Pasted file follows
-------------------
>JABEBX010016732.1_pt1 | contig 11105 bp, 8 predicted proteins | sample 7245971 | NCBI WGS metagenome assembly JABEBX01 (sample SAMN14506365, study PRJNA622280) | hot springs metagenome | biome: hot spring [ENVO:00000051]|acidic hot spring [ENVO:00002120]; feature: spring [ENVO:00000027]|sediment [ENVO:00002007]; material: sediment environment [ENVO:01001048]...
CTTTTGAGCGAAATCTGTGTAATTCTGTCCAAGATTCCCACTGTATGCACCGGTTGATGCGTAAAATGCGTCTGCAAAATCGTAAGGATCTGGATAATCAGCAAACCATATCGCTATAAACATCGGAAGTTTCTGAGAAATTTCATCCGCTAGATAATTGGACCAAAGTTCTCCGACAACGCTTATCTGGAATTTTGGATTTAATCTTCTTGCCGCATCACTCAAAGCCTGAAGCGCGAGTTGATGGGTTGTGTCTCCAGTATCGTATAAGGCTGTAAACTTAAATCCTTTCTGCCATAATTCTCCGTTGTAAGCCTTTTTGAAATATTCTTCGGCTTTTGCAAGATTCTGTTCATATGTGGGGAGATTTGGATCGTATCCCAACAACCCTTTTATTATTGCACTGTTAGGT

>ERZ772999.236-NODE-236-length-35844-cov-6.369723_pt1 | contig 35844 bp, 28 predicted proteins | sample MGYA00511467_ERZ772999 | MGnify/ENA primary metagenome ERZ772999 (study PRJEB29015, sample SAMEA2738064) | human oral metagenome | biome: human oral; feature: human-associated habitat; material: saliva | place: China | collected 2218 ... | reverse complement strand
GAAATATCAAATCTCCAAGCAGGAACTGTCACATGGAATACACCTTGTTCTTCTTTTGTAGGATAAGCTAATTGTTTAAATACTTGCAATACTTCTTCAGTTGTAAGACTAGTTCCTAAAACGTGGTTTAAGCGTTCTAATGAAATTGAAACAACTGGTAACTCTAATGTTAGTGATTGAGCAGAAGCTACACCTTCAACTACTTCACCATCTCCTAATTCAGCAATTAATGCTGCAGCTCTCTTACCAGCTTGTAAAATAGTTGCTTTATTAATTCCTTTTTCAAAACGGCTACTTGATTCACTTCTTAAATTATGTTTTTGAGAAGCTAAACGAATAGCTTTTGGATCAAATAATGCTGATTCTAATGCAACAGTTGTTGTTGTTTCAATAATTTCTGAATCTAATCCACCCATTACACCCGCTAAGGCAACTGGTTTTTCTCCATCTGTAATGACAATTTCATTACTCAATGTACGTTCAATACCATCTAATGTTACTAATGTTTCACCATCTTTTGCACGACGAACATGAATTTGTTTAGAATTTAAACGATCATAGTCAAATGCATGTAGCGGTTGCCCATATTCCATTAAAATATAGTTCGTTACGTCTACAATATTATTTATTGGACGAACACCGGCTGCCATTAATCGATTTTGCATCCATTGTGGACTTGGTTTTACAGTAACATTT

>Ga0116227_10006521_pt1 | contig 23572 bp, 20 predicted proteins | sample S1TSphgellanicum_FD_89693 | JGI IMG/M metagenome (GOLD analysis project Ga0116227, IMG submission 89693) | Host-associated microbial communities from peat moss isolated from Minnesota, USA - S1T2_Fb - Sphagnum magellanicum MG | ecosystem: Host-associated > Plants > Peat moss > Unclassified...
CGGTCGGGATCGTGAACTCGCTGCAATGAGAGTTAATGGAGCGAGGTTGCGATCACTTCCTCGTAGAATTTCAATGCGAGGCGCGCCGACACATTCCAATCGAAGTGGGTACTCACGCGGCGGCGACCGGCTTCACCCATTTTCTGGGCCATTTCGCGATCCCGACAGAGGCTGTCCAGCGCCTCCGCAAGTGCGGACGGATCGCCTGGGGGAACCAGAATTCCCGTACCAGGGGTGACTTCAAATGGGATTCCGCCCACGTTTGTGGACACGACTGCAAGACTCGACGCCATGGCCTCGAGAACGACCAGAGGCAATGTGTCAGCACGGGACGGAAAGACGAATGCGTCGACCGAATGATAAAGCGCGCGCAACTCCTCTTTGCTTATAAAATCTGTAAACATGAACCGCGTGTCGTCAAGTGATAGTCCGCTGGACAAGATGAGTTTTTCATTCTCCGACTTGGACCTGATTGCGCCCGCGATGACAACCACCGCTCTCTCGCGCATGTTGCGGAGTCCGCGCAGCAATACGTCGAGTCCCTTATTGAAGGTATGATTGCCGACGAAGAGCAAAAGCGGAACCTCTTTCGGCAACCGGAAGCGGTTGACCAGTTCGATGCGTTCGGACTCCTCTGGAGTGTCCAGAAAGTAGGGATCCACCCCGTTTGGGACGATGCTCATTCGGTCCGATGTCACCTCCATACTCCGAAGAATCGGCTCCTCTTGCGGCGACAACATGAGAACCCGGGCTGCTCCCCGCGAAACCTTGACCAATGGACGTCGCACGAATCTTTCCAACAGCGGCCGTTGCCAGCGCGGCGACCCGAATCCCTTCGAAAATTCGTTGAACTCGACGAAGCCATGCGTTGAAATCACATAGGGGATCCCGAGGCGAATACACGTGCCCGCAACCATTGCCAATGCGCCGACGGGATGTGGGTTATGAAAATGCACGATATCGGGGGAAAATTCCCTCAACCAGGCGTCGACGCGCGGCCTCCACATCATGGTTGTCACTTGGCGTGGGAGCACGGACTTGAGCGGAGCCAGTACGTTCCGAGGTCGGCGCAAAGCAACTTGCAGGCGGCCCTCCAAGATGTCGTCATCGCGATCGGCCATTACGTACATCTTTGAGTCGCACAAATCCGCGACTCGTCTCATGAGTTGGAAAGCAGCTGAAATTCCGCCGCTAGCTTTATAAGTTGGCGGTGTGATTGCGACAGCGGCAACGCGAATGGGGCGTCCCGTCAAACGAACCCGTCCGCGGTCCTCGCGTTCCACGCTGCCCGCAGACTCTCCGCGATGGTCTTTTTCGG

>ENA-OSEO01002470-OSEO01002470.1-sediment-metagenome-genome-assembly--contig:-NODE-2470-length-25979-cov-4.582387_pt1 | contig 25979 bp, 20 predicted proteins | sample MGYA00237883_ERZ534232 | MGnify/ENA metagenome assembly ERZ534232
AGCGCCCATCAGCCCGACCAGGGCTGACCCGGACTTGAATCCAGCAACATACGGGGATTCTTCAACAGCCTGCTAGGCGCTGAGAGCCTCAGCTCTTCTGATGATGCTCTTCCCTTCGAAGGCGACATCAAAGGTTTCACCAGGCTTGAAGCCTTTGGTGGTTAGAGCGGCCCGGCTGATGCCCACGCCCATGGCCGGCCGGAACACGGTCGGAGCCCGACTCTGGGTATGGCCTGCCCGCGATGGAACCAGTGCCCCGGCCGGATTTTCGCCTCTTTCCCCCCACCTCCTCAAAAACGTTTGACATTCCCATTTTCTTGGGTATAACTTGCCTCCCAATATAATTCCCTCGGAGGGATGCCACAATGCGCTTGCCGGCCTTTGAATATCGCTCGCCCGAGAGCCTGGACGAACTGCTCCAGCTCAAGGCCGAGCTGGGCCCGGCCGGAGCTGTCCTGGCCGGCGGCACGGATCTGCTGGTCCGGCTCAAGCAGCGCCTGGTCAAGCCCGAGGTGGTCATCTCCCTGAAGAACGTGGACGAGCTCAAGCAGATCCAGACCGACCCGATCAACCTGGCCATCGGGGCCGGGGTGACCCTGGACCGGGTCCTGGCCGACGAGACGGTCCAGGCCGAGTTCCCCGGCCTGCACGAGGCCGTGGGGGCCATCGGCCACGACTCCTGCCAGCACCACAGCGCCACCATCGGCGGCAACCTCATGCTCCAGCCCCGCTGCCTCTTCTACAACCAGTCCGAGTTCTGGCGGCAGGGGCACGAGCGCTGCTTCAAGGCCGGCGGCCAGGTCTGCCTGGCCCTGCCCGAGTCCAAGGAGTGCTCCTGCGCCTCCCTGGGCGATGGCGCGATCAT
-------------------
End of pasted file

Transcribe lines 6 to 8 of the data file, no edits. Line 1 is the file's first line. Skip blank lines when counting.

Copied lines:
CGGTCGGGATCGTGAACTCGCTGCAATGAGAGTTAATGGAGCGAGGTTGCGATCACTTCCTCGTAGAATTTCAATGCGAGGCGCGCCGACACATTCCAATCGAAGTGGGTACTCACGCGGCGGCGACCGGCTTCACCCATTTTCTGGGCCATTTCGCGATCCCGACAGAGGCTGTCCAGCGCCTCCGCAAGTGCGGACGGATCGCCTGGGGGAACCAGAATTCCCGTACCAGGGGTGACTTCAAATGGGATTCCGCCCACGTTTGTGGACACGACTGCAAGACTCGACGCCATGGCCTCGAGAACGACCAGAGGCAATGTGTCAGCACGGGACGGAAAGACGAATGCGTCGACCGAATGATAAAGCGCGCGCAACTCCTCTTTGCTTATAAAATCTGTAAACATGAACCGCGTGTCGTCAAGTGATAGTCCGCTGGACAAGATGAGTTTTTCATTCTCCGACTTGGACCTGATTGCGCCCGCGATGACAACCACCGCTCTCTCGCGCATGTTGCGGAGTCCGCGCAGCAATACGTCGAGTCCCTTATTGAAGGTATGATTGCCGACGAAGAGCAAAAGCGGAACCTCTTTCGGCAACCGGAAGCGGTTGACCAGTTCGATGCGTTCGGACTCCTCTGGAGTGTCCAGAAAGTAGGGATCCACCCCGTTTGGGACGATGCTCATTCGGTCCGATGTCACCTCCATACTCCGAAGAATCGGCTCCTCTTGCGGCGACAACATGAGAACCCGGGCTGCTCCCCGCGAAACCTTGACCAATGGACGTCGCACGAATCTTTCCAACAGCGGCCGTTGCCAGCGCGGCGACCCGAATCCCTTCGAAAATTCGTTGAACTCGACGAAGCCATGCGTTGAAATCACATAGGGGATCCCGAGGCGAATACACGTGCCCGCAACCATTGCCAATGCGCCGACGGGATGTGGGTTATGAAAATGCACGATATCGGGGGAAAATTCCCTCAACCAGGCGTCGACGCGCGGCCTCCACATCATGGTTGTCACTTGGCGTGGGAGCACGGACTTGAGCGGAGCCAGTACGTTCCGAGGTCGGCGCAAAGCAACTTGCAGGCGGCCCTCCAAGATGTCGTCATCGCGATCGGCCATTACGTACATCTTTGAGTCGCACAAATCCGCGACTCGTCTCATGAGTTGGAAAGCAGCTGAAATTCCGCCGCTAGCTTTATAAGTTGGCGGTGTGATTGCGACAGCGGCAACGCGAATGGGGCGTCCCGTCAAACGAACCCGTCCGCGGTCCTCGCGTTCCACGCTGCCCGCAGACTCTCCGCGATGGTCTTTTTCGG

>ENA-OSEO01002470-OSEO01002470.1-sediment-metagenome-genome-assembly--contig:-NODE-2470-length-25979-cov-4.582387_pt1 | contig 25979 bp, 20 predicted proteins | sample MGYA00237883_ERZ534232 | MGnify/ENA metagenome assembly ERZ534232
AGCGCCCATCAGCCCGACCAGGGCTGACCCGGACTTGAATCCAGCAACATACGGGGATTCTTCAACAGCCTGCTAGGCGCTGAGAGCCTCAGCTCTTCTGATGATGCTCTTCCCTTCGAAGGCGACATCAAAGGTTTCACCAGGCTTGAAGCCTTTGGTGGTTAGAGCGGCCCGGCTGATGCCCACGCCCATGGCCGGCCGGAACACGGTCGGAGCCCGACTCTGGGTATGGCCTGCCCGCGATGGAACCAGTGCCCCGGCCGGATTTTCGCCTCTTTCCCCCCACCTCCTCAAAAACGTTTGACATTCCCATTTTCTTGGGTATAACTTGCCTCCCAATATAATTCCCTCGGAGGGATGCCACAATGCGCTTGCCGGCCTTTGAATATCGCTCGCCCGAGAGCCTGGACGAACTGCTCCAGCTCAAGGCCGAGCTGGGCCCGGCCGGAGCTGTCCTGGCCGGCGGCACGGATCTGCTGGTCCGGCTCAAGCAGCGCCTGGTCAAGCCCGAGGTGGTCATCTCCCTGAAGAACGTGGACGAGCTCAAGCAGATCCAGACCGACCCGATCAACCTGGCCATCGGGGCCGGGGTGACCCTGGACCGGGTCCTGGCCGACGAGACGGTCCAGGCCGAGTTCCCCGGCCTGCACGAGGCCGTGGGGGCCATCGGCCACGACTCCTGCCAGCACCACAGCGCCACCATCGGCGGCAACCTCATGCTCCAGCCCCGCTGCCTCTTCTACAACCAGTCCGAGTTCTGGCGGCAGGGGCACGAGCGCTGCTTCAAGGCCGGCGGCCAGGTCTGCCTGGCCCTGCCCGAGTCCAAGGAGTGCTCCTGCGCCTCCCTGGGCGATGGCGCGATCAT